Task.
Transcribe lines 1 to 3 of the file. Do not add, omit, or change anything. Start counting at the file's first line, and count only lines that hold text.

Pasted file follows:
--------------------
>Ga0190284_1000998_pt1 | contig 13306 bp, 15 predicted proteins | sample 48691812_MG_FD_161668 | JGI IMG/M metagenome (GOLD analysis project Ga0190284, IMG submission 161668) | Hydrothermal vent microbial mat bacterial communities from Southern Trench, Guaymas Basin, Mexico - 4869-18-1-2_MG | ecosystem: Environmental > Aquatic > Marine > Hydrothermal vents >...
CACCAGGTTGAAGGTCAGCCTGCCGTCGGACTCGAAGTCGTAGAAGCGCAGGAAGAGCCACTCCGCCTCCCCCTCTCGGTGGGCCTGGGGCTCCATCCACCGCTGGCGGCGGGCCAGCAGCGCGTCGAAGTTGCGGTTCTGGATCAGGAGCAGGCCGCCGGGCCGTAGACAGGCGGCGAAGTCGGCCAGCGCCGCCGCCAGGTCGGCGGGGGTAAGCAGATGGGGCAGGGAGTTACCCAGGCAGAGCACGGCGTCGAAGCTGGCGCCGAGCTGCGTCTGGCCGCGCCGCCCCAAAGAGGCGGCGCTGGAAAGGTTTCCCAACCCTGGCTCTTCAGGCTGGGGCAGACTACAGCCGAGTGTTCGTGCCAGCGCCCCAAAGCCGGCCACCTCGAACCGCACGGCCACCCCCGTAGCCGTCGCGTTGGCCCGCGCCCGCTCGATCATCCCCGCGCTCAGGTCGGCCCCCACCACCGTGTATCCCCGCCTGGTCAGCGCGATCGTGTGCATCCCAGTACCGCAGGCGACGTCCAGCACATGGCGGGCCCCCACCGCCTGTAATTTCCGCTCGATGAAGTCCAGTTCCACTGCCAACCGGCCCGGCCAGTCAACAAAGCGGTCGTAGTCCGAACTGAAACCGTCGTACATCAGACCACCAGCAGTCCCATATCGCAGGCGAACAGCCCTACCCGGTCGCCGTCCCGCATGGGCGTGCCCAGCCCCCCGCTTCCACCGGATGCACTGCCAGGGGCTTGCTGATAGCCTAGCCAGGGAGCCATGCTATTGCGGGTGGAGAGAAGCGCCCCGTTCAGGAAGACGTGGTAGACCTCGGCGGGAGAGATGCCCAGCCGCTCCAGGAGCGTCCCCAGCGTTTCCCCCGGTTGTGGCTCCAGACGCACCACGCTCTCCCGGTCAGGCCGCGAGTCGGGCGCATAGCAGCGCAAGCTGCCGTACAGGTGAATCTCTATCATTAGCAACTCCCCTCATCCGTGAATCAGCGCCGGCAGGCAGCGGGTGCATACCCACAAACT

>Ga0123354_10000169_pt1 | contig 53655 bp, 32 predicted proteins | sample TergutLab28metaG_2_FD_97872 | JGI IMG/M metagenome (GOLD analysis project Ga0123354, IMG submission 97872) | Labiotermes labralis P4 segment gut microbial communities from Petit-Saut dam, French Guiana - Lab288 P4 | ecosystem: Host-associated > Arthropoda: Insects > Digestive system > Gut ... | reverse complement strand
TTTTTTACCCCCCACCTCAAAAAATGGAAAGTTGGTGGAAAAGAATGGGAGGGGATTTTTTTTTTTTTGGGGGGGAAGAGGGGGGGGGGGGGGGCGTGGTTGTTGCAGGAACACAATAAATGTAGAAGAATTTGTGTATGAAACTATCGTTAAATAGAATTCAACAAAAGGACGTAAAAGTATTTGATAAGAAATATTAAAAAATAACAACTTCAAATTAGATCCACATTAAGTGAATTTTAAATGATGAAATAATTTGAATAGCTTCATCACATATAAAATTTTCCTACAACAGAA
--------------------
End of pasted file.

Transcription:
>Ga0190284_1000998_pt1 | contig 13306 bp, 15 predicted proteins | sample 48691812_MG_FD_161668 | JGI IMG/M metagenome (GOLD analysis project Ga0190284, IMG submission 161668) | Hydrothermal vent microbial mat bacterial communities from Southern Trench, Guaymas Basin, Mexico - 4869-18-1-2_MG | ecosystem: Environmental > Aquatic > Marine > Hydrothermal vents >...
CACCAGGTTGAAGGTCAGCCTGCCGTCGGACTCGAAGTCGTAGAAGCGCAGGAAGAGCCACTCCGCCTCCCCCTCTCGGTGGGCCTGGGGCTCCATCCACCGCTGGCGGCGGGCCAGCAGCGCGTCGAAGTTGCGGTTCTGGATCAGGAGCAGGCCGCCGGGCCGTAGACAGGCGGCGAAGTCGGCCAGCGCCGCCGCCAGGTCGGCGGGGGTAAGCAGATGGGGCAGGGAGTTACCCAGGCAGAGCACGGCGTCGAAGCTGGCGCCGAGCTGCGTCTGGCCGCGCCGCCCCAAAGAGGCGGCGCTGGAAAGGTTTCCCAACCCTGGCTCTTCAGGCTGGGGCAGACTACAGCCGAGTGTTCGTGCCAGCGCCCCAAAGCCGGCCACCTCGAACCGCACGGCCACCCCCGTAGCCGTCGCGTTGGCCCGCGCCCGCTCGATCATCCCCGCGCTCAGGTCGGCCCCCACCACCGTGTATCCCCGCCTGGTCAGCGCGATCGTGTGCATCCCAGTACCGCAGGCGACGTCCAGCACATGGCGGGCCCCCACCGCCTGTAATTTCCGCTCGATGAAGTCCAGTTCCACTGCCAACCGGCCCGGCCAGTCAACAAAGCGGTCGTAGTCCGAACTGAAACCGTCGTACATCAGACCACCAGCAGTCCCATATCGCAGGCGAACAGCCCTACCCGGTCGCCGTCCCGCATGGGCGTGCCCAGCCCCCCGCTTCCACCGGATGCACTGCCAGGGGCTTGCTGATAGCCTAGCCAGGGAGCCATGCTATTGCGGGTGGAGAGAAGCGCCCCGTTCAGGAAGACGTGGTAGACCTCGGCGGGAGAGATGCCCAGCCGCTCCAGGAGCGTCCCCAGCGTTTCCCCCGGTTGTGGCTCCAGACGCACCACGCTCTCCCGGTCAGGCCGCGAGTCGGGCGCATAGCAGCGCAAGCTGCCGTACAGGTGAATCTCTATCATTAGCAACTCCCCTCATCCGTGAATCAGCGCCGGCAGGCAGCGGGTGCATACCCACAAACT

>Ga0123354_10000169_pt1 | contig 53655 bp, 32 predicted proteins | sample TergutLab28metaG_2_FD_97872 | JGI IMG/M metagenome (GOLD analysis project Ga0123354, IMG submission 97872) | Labiotermes labralis P4 segment gut microbial communities from Petit-Saut dam, French Guiana - Lab288 P4 | ecosystem: Host-associated > Arthropoda: Insects > Digestive system > Gut ... | reverse complement strand